Writers Guild of America Votes to Authorize Strike
Members of the Writers Guild of America union have voted to go on strike if a deal with the Alliance of Motion Picture and Television Producers is not reached by May 1st.
Union members overwhelmingly supported the decision with nearly 98% of them voting for it, setting records on participation and percentage of support.
Why is a Strike Looming?
With the streaming model taking over a large portion of the entertainment model, the Writers Guild of America union wants a new contract that represents that.
Thus, they have broken their pattern of demands down into three major sections: compensation & residuals, pension plan & health fund, and professional standards & protections in the employment of writers.
For compensation & residuals, WGA’s demands are:
- Increase minimum compensation significantly
- Standardize compensation and residual terms for features whether released theatrically or streaming
- Address the abuses of mini-rooms
- Ensure appropriate television series writing compensation throughout the entire process of pre-production, production, and post-production
- Expand span protections to cover all TV writers
- Apply MBA minimums to comedy-variety programs made for new media
- Increase residuals for under-compensated reuse markets
- Increase uncompensated use of excerpts
For pension plan & health fund, WGA’s demands are:
- Increase contributions to pension plan & health fund
For professional standards & protections in the employment of writers, WGA’s demands are:
- For feature contracts in which compensation falls below a specific threshold, require weekly compensation and a minimum of two steps
- Strengthen regulation of options and exclusivity in television writer employment contracts
- Regulate the use of material produced using artificial intelligence or similar technologies
- Enact measures to combat discrimination and harassment and to promote pay equity
- Revise and expand all arbitrator lists
Despite the lengthy list of demands, the Alliance of Motion Picture and Television Producers stated that they expected a strike authorization, claiming the vote “has always been part of WGA’s plan… before the parties even exchanged proposals.”
Past Strike Authorizations
This is not the first time that the Writers Guild of America has voted to authorize a strike as it’s happened three times this decade.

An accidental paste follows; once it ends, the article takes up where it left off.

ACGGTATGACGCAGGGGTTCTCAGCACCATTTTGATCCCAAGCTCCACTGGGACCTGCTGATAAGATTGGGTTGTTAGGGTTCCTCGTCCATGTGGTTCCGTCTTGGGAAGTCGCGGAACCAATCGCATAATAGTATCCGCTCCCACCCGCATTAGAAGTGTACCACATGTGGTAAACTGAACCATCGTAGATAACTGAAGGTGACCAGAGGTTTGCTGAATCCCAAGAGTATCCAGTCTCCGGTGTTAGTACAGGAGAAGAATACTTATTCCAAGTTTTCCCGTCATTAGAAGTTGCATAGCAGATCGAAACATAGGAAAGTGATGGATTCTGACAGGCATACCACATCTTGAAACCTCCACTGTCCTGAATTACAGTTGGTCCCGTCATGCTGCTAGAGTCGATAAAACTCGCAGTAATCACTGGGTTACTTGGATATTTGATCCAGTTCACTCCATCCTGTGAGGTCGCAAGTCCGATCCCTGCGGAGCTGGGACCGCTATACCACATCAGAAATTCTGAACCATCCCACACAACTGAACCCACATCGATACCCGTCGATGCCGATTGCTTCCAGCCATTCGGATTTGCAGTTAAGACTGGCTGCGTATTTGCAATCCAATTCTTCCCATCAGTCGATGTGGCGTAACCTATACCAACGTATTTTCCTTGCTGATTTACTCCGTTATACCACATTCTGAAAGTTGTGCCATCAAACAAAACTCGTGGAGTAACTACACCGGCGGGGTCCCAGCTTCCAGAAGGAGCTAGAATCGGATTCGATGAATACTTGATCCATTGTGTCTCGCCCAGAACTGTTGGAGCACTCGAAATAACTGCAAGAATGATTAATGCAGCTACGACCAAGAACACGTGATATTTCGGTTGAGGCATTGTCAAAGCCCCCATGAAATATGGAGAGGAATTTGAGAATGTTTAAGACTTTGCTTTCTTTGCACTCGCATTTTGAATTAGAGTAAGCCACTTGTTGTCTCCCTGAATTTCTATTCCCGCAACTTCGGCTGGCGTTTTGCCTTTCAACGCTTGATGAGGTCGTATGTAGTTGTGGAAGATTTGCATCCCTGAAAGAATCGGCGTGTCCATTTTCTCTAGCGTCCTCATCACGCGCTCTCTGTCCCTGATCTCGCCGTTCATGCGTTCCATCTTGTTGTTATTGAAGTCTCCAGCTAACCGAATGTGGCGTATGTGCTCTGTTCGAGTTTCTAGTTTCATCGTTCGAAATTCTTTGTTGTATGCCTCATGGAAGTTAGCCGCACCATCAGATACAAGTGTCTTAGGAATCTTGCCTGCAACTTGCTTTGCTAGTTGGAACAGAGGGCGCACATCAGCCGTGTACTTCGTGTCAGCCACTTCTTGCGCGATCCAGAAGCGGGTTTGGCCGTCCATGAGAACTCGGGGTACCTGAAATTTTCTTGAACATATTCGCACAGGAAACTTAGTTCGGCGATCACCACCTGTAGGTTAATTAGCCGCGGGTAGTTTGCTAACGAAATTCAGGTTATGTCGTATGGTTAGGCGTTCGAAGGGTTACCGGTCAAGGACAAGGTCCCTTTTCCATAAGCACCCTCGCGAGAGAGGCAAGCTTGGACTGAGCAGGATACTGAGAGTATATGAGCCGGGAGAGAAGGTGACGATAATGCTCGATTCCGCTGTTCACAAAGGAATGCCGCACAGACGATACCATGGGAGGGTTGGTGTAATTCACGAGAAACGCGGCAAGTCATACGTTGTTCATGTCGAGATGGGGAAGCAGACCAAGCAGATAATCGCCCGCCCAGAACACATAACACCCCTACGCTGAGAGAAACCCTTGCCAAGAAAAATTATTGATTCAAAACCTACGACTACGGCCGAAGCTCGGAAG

The last authorization vote was in 2017 when around 96% of members voted to authorize a strike. However, the strike was averted when a new contract was completed in the 11th hour.
Ten years prior, a strike did occur. The 2007 WGA strike lasted 100 days and caused a major shake-up in Hollywood.
Many movies and shows got either delayed or canceled, while late-night talk show hosts often paid non-unionized workers out of pocket to prevent layoffs. It also fueled a rise of unscripted reality TV shows as it allowed studios to produce content without the need for writers.
Hollywood’s biggest events such as the Golden Globes had to be canceled and stripped down to a press conference instead.
Effect on Los Angeles
A writer’s strike would have a significant effect on the city of Los Angeles as it would put a halt to one of the biggest industries in the area.
The 2007 WGA strike cost an estimated $2.1 billion to the LA economy. A 2023 one could have devastating effects considering inflation and how the entertainment industry briefly shut down to the COVID-19 pandemic.
In addition, nearly 40,000 jobs either directly or indirectly tied to the industry were lost. However, 2023’s economic outlook isn’t as dire as the Great Recession was at the time of the 2007 strike.
The Writers Guild of America and the Alliance of Motion Pictures and Television Producers have until May 1st to strike a deal before a possible strike occurs.
For our members, certain deals from studios to use commercial space may be put on hold as a result of the looming strike. Thus, a stoppage in production would have a widespread impact on the Los Angeles area and businesses in it.
Until then, keep up with BOMA on the Frontline for the latest news in Greater Los Angeles.